Unemployment benefits will begin to lapse for millions of American in less than a month, putting the pressure squarely on Congress — and Democratic leaders — to usher through a $1.9 trillion Covid relief bill.
The next four weeks will test Democratic unity and require the party’s progressives and moderates to put aside clear philosophical differences over the scope of what is needed for the recovery right now. It will also cement a reality for President Biden: his first major push in Congress isn’t going to be a bipartisan one. Instead, a process is fully underway that will allow Democrats to pass this bill through the Senate with just 51 votes.
Bottom line: Congress is out this week, but the quiet work of pulling together the Democrats’ opening offer at Covid relief continues this week with the House on track to pass their portion of the $1.9 trillion proposal as soon as next week.
In the next few days, the House Budget Committee will put together the final bill based off of the section by sections that committees passed last week. This will ensure Democrats are in a place to be able to get the caucus on board and pass the bill as soon as next week.
The immediate obstacles: House Speaker Nancy Pelosi has a five-vote margin on this bill. This isn’t spring 2020, when the economy was cratering and the uncertainty of the virus was so paralyzing for the country that lawmakers came together in a matter of weeks to pass the largest stimulus bill in history with unity.
The scrutiny on this package — even by some Democrats — is more intense. That doesn’t mean that a few Republicans won’t cross the aisle and vote for it, giving Pelosi perhaps more room to move the legislation on the floor, but watch members comments over the next several days while they are home on recess to get a clue for how much a lift this is going to be for the House speaker.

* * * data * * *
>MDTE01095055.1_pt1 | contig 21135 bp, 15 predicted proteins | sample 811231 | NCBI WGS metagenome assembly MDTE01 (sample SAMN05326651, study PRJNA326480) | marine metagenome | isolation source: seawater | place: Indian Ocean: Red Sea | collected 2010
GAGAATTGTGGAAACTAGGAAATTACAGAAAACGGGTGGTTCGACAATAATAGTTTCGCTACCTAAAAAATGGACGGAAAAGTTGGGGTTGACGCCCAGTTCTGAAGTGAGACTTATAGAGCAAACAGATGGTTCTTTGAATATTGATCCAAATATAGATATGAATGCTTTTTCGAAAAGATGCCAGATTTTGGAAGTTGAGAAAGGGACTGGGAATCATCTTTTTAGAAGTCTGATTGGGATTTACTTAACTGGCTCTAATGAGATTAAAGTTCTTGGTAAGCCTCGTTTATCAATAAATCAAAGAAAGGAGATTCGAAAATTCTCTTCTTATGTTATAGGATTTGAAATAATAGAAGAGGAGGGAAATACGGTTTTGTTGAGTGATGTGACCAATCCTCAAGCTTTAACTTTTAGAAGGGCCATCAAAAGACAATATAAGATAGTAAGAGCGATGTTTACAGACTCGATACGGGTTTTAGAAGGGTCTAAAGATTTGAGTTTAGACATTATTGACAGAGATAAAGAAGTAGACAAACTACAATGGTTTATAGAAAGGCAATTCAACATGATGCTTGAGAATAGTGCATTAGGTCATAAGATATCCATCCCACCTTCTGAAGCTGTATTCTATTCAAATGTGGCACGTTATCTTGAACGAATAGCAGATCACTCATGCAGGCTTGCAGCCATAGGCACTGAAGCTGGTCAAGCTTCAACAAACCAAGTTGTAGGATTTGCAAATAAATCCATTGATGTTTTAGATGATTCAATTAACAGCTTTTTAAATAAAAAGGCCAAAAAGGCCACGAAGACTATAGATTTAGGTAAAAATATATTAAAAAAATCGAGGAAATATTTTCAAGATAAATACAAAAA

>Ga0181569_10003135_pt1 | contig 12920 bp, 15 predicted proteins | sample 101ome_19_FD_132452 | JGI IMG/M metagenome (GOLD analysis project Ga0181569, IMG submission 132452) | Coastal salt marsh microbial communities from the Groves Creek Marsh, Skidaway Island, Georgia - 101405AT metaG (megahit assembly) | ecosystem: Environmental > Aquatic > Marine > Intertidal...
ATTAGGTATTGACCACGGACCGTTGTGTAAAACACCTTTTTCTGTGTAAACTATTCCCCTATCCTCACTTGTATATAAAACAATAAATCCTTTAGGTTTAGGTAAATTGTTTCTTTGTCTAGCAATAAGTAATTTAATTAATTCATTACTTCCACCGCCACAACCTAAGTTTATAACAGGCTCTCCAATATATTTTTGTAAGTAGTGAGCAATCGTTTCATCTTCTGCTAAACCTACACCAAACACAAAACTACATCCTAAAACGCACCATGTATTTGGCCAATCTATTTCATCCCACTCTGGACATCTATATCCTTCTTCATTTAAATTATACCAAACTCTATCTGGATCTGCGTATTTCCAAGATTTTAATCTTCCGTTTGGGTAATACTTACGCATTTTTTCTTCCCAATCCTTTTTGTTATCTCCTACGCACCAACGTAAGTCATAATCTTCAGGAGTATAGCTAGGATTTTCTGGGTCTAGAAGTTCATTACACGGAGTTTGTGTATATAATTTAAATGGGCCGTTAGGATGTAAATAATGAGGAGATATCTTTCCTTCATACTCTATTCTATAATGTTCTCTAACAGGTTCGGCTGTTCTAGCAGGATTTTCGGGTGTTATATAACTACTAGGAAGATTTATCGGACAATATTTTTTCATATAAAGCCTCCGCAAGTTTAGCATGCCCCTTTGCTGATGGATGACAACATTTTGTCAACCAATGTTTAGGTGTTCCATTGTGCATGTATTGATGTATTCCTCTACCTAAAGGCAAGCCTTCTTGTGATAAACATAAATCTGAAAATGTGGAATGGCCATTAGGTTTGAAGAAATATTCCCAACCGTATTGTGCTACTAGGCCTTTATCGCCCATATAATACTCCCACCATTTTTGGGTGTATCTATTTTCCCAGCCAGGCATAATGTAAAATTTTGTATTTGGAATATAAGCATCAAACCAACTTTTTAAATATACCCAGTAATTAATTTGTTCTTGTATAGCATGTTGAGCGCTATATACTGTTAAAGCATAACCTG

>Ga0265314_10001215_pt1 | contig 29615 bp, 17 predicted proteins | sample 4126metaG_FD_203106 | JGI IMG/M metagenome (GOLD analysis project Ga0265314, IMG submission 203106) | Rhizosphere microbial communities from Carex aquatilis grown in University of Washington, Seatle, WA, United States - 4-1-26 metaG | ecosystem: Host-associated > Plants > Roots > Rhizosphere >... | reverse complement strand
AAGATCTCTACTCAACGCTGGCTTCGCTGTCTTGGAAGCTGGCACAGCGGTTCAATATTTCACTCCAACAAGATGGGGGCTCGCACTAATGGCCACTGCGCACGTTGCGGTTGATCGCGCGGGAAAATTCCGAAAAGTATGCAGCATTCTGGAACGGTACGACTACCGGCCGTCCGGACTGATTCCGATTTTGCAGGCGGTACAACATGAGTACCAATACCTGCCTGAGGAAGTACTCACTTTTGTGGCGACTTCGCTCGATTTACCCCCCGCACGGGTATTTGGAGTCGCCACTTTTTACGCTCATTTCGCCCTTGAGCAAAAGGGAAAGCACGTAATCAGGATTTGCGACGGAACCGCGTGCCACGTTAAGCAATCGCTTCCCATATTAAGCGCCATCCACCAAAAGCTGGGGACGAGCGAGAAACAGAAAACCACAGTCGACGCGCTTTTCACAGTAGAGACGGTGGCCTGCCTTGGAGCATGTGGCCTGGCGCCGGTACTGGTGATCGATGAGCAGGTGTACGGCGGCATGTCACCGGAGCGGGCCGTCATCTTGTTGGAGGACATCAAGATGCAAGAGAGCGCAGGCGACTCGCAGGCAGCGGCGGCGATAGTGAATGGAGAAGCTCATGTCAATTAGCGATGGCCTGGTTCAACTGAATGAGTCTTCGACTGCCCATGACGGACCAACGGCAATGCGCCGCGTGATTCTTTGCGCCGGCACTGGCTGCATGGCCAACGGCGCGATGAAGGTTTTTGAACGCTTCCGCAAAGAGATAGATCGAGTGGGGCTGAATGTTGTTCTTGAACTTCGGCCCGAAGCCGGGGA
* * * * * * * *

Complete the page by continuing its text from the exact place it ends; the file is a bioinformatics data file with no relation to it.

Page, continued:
The Senate problem: In the last several weeks, House Democrats haven’t been working in a vacuum as they transformed Biden’s proposal into legislative text. Senate Democratic aides from the Finance Committee have been consulting with House Ways and Means panel. The Senate’s HELP Committee has been working closely with the House Education and Labor panel. Aides have been in close contact and Democratic senators have made it clear — both through private nudging and public comments — what they need in the House bill to make it workable on their side.
Still, House and Senate Democrats aren’t in complete unity right now. The expectation is that changes to the House bill will happen in the Senate, but not in a formal committee mark up like last week in the House. Instead, the current plan for Democrats is to bring their bill — with some potential changes that have been ironed out privately — directly to the Senate floor. That could happen as the week of March 2. But, Democrats in the Senate will have two weeks to pass their bill before unemployment benefits lapse. And, if they pass a different bill than the House, the House will have to pass it again before March 14.
Read more about the House Democrats’ relief plan here.